Artist: Isabela Jaha
Title: Virtual Cartographies
Virtual Cartographies is a triptych based on territory, georeferencing and coloniality relations. The three images produced refer to a country – Neniesistan – invented by the artist, which does not exist and, therefore, is impossible to be discovered, explored and colonized. This triptych starts from the premise that every portion of land, transformed into territory, is the result of relations of possession and power; an imaginary line is created in a given space on Earth, and from it diplomacy, bureaucracy and uses of resources present in the delimitation of that specific territory are carried out. “Territory” means nothing more than a delimited area that is in the possession of something or someone. For this reason, what we know as “territory” is a human invention, and thus geopolitical tensions are created between nations, which can even undergo armed conflicts to conquer resources and / or other territories.
This work intends to problematize the ideas of nation, territory and cartography, since the set of these ideas creates a pattern and shapes the mapping of any existing piece of land. Why do people love the countries they were born in? Why do we approve when someone congratulates our country of origin, but we fight when someone criticizes it? The creation of a country that does not exist becomes, in this work, a way of subverting the language of cartography and the concepts of demarcation and possession. Etymologically, “Neniesistan” arises from the terms Nenies – which means “from nobody” in Esperanto – and “Istão” – a suffix used by several countries in Asia, which means “place of”, “territory of” etc. – which translates to “Nobody’s Territory”. To create a non-existent land demarcation is also to reframe our understanding through imaginary lines; in this case, it is understood that, as all territories are demarcated by an imaginary line, and that later that line is georeferenced through mapping software – such as Google Earth and GPS applications – we all have the power to create an imaginary line, even if this created line does not really exist, not least because, materially speaking, there are none of these lines in nature; property is a human invention.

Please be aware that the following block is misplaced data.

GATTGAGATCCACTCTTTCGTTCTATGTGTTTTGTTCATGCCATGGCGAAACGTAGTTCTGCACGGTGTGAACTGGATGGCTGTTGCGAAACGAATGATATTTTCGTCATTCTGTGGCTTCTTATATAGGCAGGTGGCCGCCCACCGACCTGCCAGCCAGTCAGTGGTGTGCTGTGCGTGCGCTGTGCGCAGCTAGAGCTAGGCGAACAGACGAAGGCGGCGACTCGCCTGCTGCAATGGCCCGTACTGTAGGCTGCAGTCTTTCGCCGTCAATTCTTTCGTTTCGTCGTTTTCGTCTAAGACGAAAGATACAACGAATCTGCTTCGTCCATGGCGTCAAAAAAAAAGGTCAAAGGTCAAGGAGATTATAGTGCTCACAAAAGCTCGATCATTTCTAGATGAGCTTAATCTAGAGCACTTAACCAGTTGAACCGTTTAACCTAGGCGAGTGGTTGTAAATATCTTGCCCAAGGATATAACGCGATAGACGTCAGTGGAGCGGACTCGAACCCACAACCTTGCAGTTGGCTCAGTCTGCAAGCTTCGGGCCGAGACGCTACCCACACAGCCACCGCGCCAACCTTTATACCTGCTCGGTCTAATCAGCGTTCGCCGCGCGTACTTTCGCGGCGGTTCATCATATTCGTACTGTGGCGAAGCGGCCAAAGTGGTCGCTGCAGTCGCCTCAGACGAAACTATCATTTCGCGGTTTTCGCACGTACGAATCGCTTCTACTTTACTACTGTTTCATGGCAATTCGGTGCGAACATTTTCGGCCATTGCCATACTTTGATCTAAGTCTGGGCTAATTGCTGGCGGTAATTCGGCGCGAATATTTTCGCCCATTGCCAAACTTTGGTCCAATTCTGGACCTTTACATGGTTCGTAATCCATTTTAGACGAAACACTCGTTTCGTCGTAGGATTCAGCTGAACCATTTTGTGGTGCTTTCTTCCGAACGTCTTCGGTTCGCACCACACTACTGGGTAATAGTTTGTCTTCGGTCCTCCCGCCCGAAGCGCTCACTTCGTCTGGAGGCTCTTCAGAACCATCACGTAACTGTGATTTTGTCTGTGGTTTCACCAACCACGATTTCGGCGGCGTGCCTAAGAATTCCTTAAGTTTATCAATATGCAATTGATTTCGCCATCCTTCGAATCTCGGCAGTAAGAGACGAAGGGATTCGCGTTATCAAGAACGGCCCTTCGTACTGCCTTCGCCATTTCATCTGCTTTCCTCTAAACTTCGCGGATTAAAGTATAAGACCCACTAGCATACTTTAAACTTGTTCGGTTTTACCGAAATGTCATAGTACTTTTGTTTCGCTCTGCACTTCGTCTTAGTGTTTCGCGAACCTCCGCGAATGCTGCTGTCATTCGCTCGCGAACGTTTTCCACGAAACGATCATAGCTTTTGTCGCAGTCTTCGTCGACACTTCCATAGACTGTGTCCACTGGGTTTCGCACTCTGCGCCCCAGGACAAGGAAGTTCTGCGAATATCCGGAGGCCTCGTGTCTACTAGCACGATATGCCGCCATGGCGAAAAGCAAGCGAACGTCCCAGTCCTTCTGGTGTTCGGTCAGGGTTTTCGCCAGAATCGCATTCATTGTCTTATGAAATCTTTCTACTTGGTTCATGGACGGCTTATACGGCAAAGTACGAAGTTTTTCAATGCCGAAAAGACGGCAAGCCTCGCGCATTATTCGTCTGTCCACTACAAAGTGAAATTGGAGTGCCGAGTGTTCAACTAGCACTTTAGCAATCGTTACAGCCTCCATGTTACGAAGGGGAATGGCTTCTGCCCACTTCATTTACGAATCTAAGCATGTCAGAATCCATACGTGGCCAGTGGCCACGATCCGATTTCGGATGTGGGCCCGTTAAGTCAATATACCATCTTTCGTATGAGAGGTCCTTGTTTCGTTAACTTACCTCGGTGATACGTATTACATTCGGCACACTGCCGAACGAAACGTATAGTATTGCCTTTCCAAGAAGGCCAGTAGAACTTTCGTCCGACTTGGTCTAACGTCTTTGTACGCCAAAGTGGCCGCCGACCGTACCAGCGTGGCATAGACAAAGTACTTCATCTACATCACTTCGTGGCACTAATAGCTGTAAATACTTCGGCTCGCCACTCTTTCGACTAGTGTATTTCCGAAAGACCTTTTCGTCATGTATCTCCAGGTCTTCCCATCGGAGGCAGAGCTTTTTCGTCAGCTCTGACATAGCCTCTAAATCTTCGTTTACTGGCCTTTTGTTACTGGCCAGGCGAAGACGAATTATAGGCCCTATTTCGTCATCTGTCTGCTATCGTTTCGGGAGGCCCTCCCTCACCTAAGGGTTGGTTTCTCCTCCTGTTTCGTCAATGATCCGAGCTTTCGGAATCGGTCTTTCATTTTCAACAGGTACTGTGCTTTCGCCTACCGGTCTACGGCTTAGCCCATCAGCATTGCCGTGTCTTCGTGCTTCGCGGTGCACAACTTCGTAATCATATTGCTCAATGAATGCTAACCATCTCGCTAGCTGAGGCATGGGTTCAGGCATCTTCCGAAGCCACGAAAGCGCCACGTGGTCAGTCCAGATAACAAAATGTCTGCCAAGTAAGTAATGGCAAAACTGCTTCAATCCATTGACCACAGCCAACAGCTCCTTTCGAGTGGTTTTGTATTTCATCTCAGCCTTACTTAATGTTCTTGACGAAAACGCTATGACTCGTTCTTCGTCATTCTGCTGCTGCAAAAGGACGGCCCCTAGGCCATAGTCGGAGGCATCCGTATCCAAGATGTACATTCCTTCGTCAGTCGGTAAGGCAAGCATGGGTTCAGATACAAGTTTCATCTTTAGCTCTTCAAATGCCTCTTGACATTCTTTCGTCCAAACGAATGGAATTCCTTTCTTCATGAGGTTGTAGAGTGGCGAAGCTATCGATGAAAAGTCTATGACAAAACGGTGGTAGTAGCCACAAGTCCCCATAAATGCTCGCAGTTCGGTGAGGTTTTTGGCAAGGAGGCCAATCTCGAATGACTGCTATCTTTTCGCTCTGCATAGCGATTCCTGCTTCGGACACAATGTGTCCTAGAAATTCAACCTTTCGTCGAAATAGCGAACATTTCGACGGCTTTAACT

In Virtual Cartographies, Neniesistan is located at coordinates 0 ° 00’00.0 “N 0 ° 00’00.0” E, the “zero point” of planet Earth. The region is so unstable that the GPS redirects us to the nearest portion of land. The country’s flag is a tribute to the only element really present at Earth’s “zero point”: a buoy. The flag triangle makes reference to the Bermuda Triangle, an area that exists, but is marked by an imaginary triangle. The demarcation of Neniesistan’s imaginary line is the result of a study of several “shapes” from different islands around the globe. The most important non-existent cities in Neniesistan have been baptized by terms that mean “none” or “nothing” in Esperanto and Latin, an artificial language and a dead language.
Virtual Cartography seeks to critically observe and study land demarcations and their political, geographical and social implications. The generic visuality of the map, flag and Google Earth’s printscreen draws our attention to the way we see Earth today: an image constructed through mathematical references. Creating a country that does not exist – using mapping and mapping software – and even creating a flag (a symbol of strong significance to any country or group) calls our attention to two contemporary issues concerning our humanity and relationship with the earth: is it possible to be free in a demarcated world? do imaginary lines actually exist and permeate space?